Van Zyl banking on experience
National 400 metres hurdles record holder LJ van Zyl has learned that self-confidence is not a guarantee for success in major competitions, and he will need to bank on his experience heading into the London Olympic Games next month.
Van Zyl’s journey, since making his Olympic debut at the 2008 Beijing Games, has been riddled with life’s hard lessons.
While self-confidence is believed to be key to success in competitive sport, Van Zyl has almost bucked the trend, performing at his best when his build-up has been poor, and vice versa.
His 2011 season is a case in point. The 26-year-old started last year’s campaign with a spontaneous South African record run at his home-track in Pretoria.
He improved Llewellyn Herbert’s 11-year-old South African mark in his first race of the season and went on to record the four fastest times in the world last year.
Despite the heaps of confidence he gained from those performances, he could not replicate his fine form at the Daegu World Championships.
Van Zyl had to be content with a bronze medal, with David Greene of Great Britain winning gold and Javier Culson of Puerto Rico taking silver.
“You have to go to the Games with confidence but I can name meetings like the 2007 World Championships in Osaka where I went in as number one and I had a lot of confidence and got knocked out in the first round,” Van Zyl said.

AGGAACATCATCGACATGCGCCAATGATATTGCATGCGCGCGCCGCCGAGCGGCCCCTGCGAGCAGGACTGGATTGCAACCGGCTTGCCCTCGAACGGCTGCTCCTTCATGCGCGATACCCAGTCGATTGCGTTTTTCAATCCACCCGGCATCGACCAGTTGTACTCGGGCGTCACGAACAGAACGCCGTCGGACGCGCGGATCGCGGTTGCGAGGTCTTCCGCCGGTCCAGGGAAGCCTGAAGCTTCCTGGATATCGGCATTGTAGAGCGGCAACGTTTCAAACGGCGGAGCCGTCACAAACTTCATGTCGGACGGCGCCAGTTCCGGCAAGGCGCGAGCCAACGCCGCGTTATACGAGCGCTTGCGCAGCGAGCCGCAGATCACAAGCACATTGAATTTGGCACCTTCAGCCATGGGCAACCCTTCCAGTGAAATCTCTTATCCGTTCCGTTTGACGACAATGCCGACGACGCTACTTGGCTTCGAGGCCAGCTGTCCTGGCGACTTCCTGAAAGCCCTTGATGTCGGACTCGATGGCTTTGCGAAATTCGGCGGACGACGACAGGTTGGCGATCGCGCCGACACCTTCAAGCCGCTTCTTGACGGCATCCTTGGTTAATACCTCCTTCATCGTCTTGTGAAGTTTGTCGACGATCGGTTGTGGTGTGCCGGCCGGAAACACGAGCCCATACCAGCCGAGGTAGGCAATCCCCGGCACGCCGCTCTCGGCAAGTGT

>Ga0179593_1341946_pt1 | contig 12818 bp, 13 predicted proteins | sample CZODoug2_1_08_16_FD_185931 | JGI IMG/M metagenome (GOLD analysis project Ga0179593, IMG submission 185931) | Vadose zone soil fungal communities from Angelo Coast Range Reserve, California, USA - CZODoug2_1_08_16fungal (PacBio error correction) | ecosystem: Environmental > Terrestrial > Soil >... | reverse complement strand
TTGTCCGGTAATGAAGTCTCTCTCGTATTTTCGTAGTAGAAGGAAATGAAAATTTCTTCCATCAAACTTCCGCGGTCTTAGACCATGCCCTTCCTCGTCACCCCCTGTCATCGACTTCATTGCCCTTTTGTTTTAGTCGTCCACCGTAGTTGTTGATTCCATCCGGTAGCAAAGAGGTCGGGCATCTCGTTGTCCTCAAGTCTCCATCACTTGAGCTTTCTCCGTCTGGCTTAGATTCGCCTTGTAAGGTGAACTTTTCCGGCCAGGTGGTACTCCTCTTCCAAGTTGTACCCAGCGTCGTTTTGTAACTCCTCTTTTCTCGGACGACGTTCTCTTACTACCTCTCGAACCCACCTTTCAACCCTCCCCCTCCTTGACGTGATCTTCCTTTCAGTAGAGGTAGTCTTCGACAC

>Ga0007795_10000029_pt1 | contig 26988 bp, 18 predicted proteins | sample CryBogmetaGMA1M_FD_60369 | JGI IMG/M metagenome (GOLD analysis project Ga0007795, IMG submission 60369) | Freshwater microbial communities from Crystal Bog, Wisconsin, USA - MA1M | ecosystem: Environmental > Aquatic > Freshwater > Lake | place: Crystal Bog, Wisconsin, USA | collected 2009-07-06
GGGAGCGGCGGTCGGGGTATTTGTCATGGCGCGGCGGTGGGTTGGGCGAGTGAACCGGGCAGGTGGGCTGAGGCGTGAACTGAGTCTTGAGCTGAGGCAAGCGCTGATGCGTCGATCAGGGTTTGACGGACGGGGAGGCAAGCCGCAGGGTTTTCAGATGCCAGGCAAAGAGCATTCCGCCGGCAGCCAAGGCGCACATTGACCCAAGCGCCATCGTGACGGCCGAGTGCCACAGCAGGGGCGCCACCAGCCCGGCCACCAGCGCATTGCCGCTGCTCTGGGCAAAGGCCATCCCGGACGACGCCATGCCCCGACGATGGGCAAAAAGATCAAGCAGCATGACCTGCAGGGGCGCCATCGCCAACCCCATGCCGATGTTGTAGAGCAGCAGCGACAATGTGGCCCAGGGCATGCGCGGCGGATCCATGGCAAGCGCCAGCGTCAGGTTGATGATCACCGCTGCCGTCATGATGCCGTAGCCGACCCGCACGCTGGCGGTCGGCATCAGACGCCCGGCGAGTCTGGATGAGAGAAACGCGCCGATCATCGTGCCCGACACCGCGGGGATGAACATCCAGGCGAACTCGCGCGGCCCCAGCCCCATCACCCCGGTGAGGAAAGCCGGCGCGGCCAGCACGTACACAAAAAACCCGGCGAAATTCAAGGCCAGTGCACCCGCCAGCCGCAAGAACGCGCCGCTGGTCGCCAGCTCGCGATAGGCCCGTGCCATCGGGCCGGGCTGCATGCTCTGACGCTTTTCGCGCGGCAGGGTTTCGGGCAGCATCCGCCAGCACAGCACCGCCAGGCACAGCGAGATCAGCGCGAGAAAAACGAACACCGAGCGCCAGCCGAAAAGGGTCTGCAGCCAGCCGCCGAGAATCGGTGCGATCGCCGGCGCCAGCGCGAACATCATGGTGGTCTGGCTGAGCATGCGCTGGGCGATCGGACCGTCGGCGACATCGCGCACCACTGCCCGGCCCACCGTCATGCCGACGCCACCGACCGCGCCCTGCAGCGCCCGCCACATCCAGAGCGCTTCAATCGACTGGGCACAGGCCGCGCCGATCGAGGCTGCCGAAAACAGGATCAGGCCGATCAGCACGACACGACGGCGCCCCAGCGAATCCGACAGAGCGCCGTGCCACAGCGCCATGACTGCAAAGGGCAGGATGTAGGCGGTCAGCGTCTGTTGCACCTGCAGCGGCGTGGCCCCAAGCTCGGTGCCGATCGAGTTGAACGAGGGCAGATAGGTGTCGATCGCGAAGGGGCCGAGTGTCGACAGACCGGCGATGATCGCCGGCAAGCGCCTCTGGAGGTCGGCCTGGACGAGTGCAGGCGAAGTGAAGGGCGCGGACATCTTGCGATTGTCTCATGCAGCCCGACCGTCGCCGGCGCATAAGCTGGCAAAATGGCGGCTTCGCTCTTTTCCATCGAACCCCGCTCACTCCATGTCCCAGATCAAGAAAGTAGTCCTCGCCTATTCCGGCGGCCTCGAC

In contrast, Van Zyl struggled with his form ahead of the 2006 Commonwealth Games in Melbourne but went on to beat favourite Alwyn Myburgh for the gold medal.
His 2012 season has been characterised by below-par performances, due to a niggling knee injury and illness, and he holds a pedestrian 49.42 seconds season’s best.
“I don’t necessarily need to have a great season’s best,” he said last week.
“If you look at last year I recorded the four fastest times and won the bronze medal.” Van Zyl said he would call on past experiences in an effort to ensure he was at his best at the Games.
“I’ve proven myself before and I believe in muscle memory, and those first three hurdles just need to click, then I’m away,” Van Zyl said.
As a 23-year-old, Van Zyl made his Olympic debut when he finished fifth in the final in Beijing.
He learned a valuable lesson in that race, missing out on a medal as he got swept away by the enormity of the moment.
“I won’t make the same mistake if I have the opportunity to run in the final again,” Van Zyl said.
“I tried to go out with Angelo Taylor over the first seven hurdles [in Beijing] and he really ran fast but it wasn’t my pace.
“I should have held back a bit and run the race the way I usually do.” The lesson was also evident in his four sub-48 second performances last year, and he knows now that he needs to concentrate on what he did best.
“If you look at my 47.6s, I ran my own race and started out fast and did my own thing by not chasing anyone,” he said.
“It is important not to get distracted by the Olympic hype and I will stay in my own cocoon.” While this year’s campaign has done little to instil confidence in his ability to earn a medal, Van Zyl has the pedigree and the ability to prove his critics wrong.
He has shown in the past that he shines when the odds are stacked against him and it would be foolish to disregard his dogged determination.
“I am sharpening up,” he said, “and I know that everything will fall into place.”